Interzone #208 January/February 2007

Jason Stoddard. Softly Shining in the Forbidden Dark.

A far future drama with a strange cast. Kim is an ancient human, making a return trip to the planet Manoa as a virtual self, after the immense suffering caused by the Ascendant, and Dark Life, on her previous trip to the planet. She is joined by the younger Aztlan Junno, a dark-skinned/golden eyed creature suffering the pain of loss of his love, who lossed challenged his belief in I-Pointer, that something which carries beyond the mortal frame. The are far from Earth, both separated from the deep quantum communication of the Grid, and on the planet below them is Purest Melody, a fractal creature which knows only self and the loss of self through shearing, and for whom the sound of the Concert is the only form of communication.

And the fourth party is the Ascendant, whose Dark Life begins making inroads in the many self-defense layers surrounding Kim and Junno and who attempts to embrace both them and Purest Melody. The tension builds as the Ascendant’s attempts to talk/war with the others.

This is Stoddard’s third appearance in Interzone, following his Wining Mars/Saving Mars stories (#196 and #200 respectively), and its a good stab at a complex, far future scenario.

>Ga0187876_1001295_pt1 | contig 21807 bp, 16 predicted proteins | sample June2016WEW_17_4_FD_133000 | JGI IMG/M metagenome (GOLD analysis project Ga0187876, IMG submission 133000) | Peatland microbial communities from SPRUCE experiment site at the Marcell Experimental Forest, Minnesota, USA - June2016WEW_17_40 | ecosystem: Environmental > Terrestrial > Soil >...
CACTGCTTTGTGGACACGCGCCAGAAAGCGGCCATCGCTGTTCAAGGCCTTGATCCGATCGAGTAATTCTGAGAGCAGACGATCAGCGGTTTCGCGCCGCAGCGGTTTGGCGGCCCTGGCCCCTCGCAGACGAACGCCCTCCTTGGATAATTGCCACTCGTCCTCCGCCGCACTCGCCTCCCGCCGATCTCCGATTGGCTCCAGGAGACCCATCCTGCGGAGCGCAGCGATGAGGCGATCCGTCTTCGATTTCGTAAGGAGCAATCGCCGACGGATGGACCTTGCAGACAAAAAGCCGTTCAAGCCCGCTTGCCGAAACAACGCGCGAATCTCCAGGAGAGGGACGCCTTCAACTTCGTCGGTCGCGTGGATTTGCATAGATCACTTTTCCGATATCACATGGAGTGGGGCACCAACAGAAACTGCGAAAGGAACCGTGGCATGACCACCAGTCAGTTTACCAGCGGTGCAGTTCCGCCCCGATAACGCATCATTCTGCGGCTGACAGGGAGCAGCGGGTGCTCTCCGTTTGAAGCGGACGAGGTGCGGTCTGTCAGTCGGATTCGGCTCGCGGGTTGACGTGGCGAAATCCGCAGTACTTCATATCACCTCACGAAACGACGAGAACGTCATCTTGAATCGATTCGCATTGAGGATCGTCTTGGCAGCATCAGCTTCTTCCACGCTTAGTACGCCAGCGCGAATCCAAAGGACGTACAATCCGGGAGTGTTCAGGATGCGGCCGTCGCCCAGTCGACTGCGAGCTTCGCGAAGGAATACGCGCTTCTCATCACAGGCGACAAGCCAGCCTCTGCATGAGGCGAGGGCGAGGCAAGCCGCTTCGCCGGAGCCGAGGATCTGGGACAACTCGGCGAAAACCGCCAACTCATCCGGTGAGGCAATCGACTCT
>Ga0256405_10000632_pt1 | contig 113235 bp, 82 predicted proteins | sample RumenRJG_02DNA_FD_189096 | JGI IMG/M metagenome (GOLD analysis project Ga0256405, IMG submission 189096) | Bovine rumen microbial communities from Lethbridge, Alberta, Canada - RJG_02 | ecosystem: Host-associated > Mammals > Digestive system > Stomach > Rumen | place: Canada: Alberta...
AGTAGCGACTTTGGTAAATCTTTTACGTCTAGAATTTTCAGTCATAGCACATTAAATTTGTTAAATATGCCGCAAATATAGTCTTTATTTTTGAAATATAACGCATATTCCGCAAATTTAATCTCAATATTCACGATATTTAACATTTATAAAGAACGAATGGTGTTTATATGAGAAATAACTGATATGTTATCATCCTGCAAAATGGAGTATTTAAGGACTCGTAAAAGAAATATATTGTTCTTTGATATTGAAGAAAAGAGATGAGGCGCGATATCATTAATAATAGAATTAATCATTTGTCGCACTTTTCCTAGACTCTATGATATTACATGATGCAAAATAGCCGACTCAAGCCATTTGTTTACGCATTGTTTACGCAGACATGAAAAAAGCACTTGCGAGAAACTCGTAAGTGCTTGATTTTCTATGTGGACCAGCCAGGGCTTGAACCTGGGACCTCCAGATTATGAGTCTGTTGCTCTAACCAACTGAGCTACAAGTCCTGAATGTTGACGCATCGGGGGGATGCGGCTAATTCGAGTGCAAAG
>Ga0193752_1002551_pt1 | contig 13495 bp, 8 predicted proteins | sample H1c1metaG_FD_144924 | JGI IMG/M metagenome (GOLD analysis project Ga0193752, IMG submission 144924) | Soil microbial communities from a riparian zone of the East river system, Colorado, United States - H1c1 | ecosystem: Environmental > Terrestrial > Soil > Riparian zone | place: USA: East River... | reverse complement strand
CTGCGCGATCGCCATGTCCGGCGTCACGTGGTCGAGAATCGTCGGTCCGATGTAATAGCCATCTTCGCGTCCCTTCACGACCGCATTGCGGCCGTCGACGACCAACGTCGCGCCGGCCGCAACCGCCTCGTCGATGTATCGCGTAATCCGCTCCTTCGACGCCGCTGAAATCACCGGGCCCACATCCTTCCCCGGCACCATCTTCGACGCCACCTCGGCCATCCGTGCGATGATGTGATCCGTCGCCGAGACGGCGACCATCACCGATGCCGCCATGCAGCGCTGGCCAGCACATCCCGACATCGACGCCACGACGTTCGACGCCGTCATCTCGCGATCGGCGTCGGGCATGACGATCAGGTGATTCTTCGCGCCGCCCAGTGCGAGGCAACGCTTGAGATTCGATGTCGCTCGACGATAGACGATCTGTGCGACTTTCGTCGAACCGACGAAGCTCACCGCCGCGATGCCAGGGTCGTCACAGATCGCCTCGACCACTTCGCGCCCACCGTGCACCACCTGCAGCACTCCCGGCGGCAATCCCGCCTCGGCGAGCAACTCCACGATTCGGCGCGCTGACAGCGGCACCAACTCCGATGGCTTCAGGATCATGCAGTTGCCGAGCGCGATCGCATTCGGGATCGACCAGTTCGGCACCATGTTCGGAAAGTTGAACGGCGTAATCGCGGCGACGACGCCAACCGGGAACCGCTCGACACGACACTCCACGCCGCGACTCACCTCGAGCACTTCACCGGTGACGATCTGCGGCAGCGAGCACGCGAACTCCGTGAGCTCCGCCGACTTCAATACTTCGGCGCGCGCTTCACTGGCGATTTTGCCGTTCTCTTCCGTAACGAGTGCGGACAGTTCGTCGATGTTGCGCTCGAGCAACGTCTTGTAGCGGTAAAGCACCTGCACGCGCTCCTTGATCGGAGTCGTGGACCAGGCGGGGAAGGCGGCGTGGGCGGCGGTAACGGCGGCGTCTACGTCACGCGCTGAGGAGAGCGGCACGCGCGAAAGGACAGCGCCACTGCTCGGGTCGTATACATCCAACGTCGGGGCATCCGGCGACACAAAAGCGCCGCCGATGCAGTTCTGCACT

G.D. Leeming. Empty Clouds.

A first published short story of two halves. The first part features a combat and chase sequence in which Inspector Chen, in the desert outside Bejing, seeks out some young people who have succumbed to a religious mania. Whilst chasing one who has fled further into the dry waste, Chen comes across an older man, who is dedicating himself to bringing rain to the arid area. There is a danger therein, as the clouds into which his rain-triggering missile is targetted are clouds which are infested with rogue nano-tech which has been acting beyond its programming to deter acts of aggression on the surface. A conversation between the two is the latter part of the story.

It’s an interesting setup, but four pages is hardly enough to do it justice. Hugely unfair to make this comparison I know, but Ian McDonald’s ‘River of Gods’ novel and his stories in that milieu show what a very experienced writer can do with a sort of similar setting.

To start with Leeming tries a touch too hard, especially in an adjective-peppered opening couple of paragraphs (a ‘chrysalid sky’, ‘scarred concrete buildings’, and a wind ‘pregnant with fines’ mark the opening few sentences).

The story could have done with either greater length, or focussing more on either part of the story, or more on the cloud itself.

Jay Lake. Where the Water Meets The Sky.

A short piece set in the mid-21st Century, when a father and son find some native American mythology pertinent to the present ecological predicament. A sort of update of Lou Reed’s The Great American Whale.

Paul Meloy. Islington Crocodiles.

Meloy featured a number of times, to great acclaim, in The 3rd Alternative, Interzone’s sister magazine. The sister hasn’t been seen for a while, and repeated assurances about her reappearance are now about as convincing as Norman Bates’ assurances that his mother will be down shortly ;-).